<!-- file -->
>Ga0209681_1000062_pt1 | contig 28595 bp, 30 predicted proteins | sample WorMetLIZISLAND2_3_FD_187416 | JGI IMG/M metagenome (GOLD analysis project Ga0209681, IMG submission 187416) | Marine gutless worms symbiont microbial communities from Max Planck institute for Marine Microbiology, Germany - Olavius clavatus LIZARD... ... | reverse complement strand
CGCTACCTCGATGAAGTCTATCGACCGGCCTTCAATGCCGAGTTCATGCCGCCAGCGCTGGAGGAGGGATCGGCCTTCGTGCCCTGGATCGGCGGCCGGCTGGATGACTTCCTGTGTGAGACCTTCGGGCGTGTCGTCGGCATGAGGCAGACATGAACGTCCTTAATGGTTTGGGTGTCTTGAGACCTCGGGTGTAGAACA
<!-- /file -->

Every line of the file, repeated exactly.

>Ga0209681_1000062_pt1 | contig 28595 bp, 30 predicted proteins | sample WorMetLIZISLAND2_3_FD_187416 | JGI IMG/M metagenome (GOLD analysis project Ga0209681, IMG submission 187416) | Marine gutless worms symbiont microbial communities from Max Planck institute for Marine Microbiology, Germany - Olavius clavatus LIZARD... ... | reverse complement strand
CGCTACCTCGATGAAGTCTATCGACCGGCCTTCAATGCCGAGTTCATGCCGCCAGCGCTGGAGGAGGGATCGGCCTTCGTGCCCTGGATCGGCGGCCGGCTGGATGACTTCCTGTGTGAGACCTTCGGGCGTGTCGTCGGCATGAGGCAGACATGAACGTCCTTAATGGTTTGGGTGTCTTGAGACCTCGGGTGTAGAACA